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Re: recommendation on HDDs
On Fri, Feb 11, 2011 at 7:14 PM, Ted Dunning <[EMAIL PROTECTED]> wrote:
> Bandwidth is definitely better with more active spindles.  I would recommend
> several larger disks.  The cost is very nearly the same.
>
> On Fri, Feb 11, 2011 at 3:52 PM, Shrinivas Joshi <[EMAIL PROTECTED]>wrote:
>
>> Thanks for your inputs, Michael.  We have 6 open SATA ports on the
>> motherboards. That is the reason why we are thinking of 4 to 5 data disks
>> and 1 OS disk.
>> Are you suggesting use of one 2TB disk instead of four 500GB disks lets
>> say?
>> I thought that the HDFS utilization/throughput increases with the # of
>> disks
>> per node (assuming that the total usable IO bandwidth increases
>> proportionally).
>>
>> -Shrinivas
>>
>> On Thu, Feb 10, 2011 at 4:25 PM, Michael Segel <[EMAIL PROTECTED]
>> >wrote:
>>
>> >
>> > Shrinivas,
>> >
>> > Assuming you're in the US, I'd recommend the following:
>> >
>> > Go with 2TB 7200 SATA hard drives.
>> > (Not sure what type of hardware you have)
>> >
>> > What  we've found is that in the data nodes, there's an optimal
>> > configuration that balances price versus performance.
>> >
>> > While your chasis may hold 8 drives, how many open SATA ports are on the
>> > motherboard? Since you're using JBOD, you don't want the additional
>> expense
>> > of having to purchase a separate controller card for the additional
>> drives.
>> >
>> > I'm running Seagate drives at home and I haven't had any problems for
>> > years.
>> > When you look at your drive, you need to know total storage, speed
>> (rpms),
>> > and cache size.
>> > Looking at Microcenter's pricing... 2TB 3.0GB SATA Hitachi was $110.00 A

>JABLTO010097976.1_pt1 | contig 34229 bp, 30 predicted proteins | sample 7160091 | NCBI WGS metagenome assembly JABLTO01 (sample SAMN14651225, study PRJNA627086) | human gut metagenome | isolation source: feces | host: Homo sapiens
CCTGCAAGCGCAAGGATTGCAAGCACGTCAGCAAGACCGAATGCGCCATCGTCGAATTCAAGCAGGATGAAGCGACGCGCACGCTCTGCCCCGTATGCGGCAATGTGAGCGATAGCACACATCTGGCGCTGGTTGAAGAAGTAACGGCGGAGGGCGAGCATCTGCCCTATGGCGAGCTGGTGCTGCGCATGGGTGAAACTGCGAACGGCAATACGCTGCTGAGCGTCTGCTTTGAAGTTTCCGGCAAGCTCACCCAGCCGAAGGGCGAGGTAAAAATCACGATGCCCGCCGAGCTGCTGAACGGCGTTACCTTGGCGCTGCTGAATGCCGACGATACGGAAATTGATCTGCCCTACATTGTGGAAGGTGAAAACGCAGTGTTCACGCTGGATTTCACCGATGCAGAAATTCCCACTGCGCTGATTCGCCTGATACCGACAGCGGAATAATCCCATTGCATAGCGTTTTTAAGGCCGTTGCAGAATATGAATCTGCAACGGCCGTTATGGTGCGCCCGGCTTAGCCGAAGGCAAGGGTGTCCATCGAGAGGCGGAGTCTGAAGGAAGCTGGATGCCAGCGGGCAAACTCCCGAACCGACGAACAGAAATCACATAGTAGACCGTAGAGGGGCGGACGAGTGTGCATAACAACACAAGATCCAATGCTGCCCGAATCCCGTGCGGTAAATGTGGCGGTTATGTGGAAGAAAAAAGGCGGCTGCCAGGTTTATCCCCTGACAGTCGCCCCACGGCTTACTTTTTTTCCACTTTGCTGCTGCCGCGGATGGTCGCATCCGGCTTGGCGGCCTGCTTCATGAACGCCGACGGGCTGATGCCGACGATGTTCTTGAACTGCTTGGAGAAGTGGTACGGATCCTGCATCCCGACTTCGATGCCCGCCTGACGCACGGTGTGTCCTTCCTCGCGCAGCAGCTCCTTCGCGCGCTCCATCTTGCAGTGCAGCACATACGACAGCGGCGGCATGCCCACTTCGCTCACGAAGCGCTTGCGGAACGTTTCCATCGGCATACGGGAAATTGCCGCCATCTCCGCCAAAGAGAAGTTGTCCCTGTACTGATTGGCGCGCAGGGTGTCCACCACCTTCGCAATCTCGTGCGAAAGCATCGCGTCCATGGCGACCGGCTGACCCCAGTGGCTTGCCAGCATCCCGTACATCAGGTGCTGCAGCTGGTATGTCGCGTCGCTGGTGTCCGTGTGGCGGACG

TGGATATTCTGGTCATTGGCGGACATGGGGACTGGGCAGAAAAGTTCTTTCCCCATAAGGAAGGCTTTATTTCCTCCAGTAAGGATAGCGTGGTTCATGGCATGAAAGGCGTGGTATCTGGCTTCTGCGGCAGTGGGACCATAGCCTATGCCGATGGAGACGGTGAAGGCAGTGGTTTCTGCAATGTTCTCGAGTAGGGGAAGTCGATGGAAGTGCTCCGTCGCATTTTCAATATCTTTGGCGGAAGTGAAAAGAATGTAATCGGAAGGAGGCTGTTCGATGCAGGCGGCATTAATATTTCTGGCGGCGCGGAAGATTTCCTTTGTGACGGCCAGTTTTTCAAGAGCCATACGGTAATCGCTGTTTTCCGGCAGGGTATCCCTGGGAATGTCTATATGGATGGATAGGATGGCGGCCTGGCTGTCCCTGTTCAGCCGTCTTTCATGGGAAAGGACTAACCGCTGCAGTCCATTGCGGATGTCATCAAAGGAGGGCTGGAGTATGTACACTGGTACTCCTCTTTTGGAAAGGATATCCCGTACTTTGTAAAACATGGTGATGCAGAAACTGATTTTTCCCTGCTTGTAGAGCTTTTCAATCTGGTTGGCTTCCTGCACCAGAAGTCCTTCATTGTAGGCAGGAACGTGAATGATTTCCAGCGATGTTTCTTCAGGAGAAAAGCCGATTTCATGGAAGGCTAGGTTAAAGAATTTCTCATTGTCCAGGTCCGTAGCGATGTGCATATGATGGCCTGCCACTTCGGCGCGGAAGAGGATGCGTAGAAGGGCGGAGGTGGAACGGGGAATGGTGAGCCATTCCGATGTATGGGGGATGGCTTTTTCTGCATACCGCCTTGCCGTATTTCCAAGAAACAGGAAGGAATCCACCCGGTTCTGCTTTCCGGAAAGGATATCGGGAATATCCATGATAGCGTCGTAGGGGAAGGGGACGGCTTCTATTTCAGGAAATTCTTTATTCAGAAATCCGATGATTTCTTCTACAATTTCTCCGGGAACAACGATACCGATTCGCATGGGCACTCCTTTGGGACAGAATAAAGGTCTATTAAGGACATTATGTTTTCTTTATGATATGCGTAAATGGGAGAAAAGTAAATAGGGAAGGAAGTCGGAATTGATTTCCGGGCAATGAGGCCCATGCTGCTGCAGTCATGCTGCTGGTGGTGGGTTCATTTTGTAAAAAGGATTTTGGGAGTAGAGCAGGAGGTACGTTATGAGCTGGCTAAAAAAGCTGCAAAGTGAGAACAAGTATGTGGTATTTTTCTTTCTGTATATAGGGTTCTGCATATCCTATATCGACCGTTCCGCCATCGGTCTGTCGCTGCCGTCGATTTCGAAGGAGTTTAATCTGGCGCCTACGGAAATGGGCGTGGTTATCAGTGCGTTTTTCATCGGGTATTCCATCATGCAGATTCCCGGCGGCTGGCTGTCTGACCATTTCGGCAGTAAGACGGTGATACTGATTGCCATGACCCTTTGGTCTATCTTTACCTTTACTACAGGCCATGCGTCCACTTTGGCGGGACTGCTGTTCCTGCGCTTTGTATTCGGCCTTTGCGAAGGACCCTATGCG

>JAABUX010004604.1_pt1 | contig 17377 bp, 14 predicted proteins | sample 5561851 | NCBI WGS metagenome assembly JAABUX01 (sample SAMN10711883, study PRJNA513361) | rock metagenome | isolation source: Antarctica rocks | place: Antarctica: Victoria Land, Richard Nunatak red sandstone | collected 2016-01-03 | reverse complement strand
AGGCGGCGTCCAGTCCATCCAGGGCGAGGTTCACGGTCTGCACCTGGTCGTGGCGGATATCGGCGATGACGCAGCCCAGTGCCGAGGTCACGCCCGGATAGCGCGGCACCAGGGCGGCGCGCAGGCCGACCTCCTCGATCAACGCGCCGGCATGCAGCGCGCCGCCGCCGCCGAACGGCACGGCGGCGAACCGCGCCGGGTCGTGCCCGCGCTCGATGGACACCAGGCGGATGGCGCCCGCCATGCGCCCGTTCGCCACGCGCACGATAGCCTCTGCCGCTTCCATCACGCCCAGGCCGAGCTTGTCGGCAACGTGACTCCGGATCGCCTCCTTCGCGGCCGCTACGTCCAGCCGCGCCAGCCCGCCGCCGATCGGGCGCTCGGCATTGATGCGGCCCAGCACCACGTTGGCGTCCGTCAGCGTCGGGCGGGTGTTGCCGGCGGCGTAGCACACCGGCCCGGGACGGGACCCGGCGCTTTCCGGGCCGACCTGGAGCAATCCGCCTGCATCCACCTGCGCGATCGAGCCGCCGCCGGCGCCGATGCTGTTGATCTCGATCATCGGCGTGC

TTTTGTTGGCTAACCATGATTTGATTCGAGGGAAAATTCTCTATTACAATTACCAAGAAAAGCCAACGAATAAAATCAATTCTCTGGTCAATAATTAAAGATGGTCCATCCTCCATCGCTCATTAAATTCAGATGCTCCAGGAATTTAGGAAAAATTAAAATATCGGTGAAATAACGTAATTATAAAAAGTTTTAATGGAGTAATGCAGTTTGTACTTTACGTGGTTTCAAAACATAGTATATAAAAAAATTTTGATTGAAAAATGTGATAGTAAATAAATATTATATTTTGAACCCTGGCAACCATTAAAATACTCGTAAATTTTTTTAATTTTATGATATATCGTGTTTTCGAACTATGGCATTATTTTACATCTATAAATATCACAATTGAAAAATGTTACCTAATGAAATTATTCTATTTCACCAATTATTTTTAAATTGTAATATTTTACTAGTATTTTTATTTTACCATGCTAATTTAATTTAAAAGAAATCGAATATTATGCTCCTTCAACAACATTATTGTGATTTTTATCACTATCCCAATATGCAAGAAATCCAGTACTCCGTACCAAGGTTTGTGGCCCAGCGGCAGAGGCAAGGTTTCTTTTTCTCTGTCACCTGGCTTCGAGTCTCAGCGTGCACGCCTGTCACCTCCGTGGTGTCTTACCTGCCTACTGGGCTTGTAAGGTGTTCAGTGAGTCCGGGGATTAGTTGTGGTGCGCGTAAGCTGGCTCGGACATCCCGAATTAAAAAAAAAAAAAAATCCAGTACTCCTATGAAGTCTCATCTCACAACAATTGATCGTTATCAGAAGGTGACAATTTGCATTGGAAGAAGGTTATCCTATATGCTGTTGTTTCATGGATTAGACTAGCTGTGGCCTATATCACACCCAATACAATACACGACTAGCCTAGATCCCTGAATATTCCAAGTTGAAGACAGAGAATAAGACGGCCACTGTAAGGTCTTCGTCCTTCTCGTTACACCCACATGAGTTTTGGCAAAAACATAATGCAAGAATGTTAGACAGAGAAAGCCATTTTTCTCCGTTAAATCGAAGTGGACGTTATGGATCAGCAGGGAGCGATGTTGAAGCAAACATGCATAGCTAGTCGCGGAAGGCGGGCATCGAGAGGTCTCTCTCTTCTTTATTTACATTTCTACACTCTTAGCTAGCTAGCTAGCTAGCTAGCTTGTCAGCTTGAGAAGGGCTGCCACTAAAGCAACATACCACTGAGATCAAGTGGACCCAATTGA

>> > 1TB Seagate was 70.00
>> > A 250GB SATA drive was $45.00
>> >
>> > So 2TB = 110, 140, 180 (respectively)
>> >
>> > So you get a better deal on 2TB.
>> >
>> > So if you go out and get more drives but of lower density, you'll end up
>> > spending more money and use more energy, but I doubt you'll see a real
>> > performance difference.
>> >
>> > The other thing is that if you want to add more disk, you have room to
>> > grow. (Just add more disk and restart the node, right?)
>> > If all of your disk slots are filled, you're SOL. You have to take out
>> the
>> > box, replace all of the drives, then add to cluster as 'new' node.
>> >
>> > Just my $0.02 cents.
>> >
>> > HTH
>> >
>> > -Mike
>> >
>> > > Date: Thu, 10 Feb 2011 15:47:16 -0600
>> > > Subject: Re: recommendation on HDDs
>> > > From: [EMAIL PROTECTED]
>> > > To: [EMAIL PROTECTED]
>> > >
>> > > Hi Ted, Chris,
>> > >
>> > > Much appreciate your quick reply. The reason why we are looking for
>> > smaller
>> > > capacity drives is because we are not anticipating a huge growth in
>> data
>> > > footprint and also read somewhere that larger the capacity of the
>> drive,
>> > > bigger the number of platters in them and that could affect drive
>> > > performance. But looks like you can get 1TB drives with only 2
>> platters.
>> > > Large capacity drives should be OK for us as long as they perform
>> equally
>> > > well.
>> > >
>> > > Also, the systems that we have can host up to 8 SATA drives in them. In
>> > that
>> > > case, would  backplanes offer additional advantages?
>> > >
>> > > Any suggestions on 5400 vs. 7200 vs. 10000 RPM disks?  I guess 10K rpm
>> > disks
>> > > would be overkill comparing their perf/cost advantage?
>> > >
>> > > Thanks for your inputs.
>> > >
>> > > -Shrinivas
>> > >
>> > > On Thu, Feb 10, 2011 at 2:48 PM, Chris Collins <
>> > [EMAIL PROTECTED]>wrote:
>> > >
>> > > > Of late we have had serious issues with seagate drives in our hadoop
>> > > > cluster.  These were purchased over several purchasing cycles and
>> > pretty
>> > > > sure it wasnt just a single "bad batch".   Because of this we
>> switched
>> > to
>> > > > buying 2TB hitachi drives which seem to of been considerably more
>> > reliable.
>> > > >
>> > > > Best
>> > > >
>> > > > C
>> > > > On Feb 10, 2011, at 12:43 PM, Ted Dunning wrote:

You also do not need a dedicated OS disk. I typically slice to
partitions of some of the disks and do a software mirror there. this
gives you redundancy without having to sacrifice one or two disk slots
with smaller disks.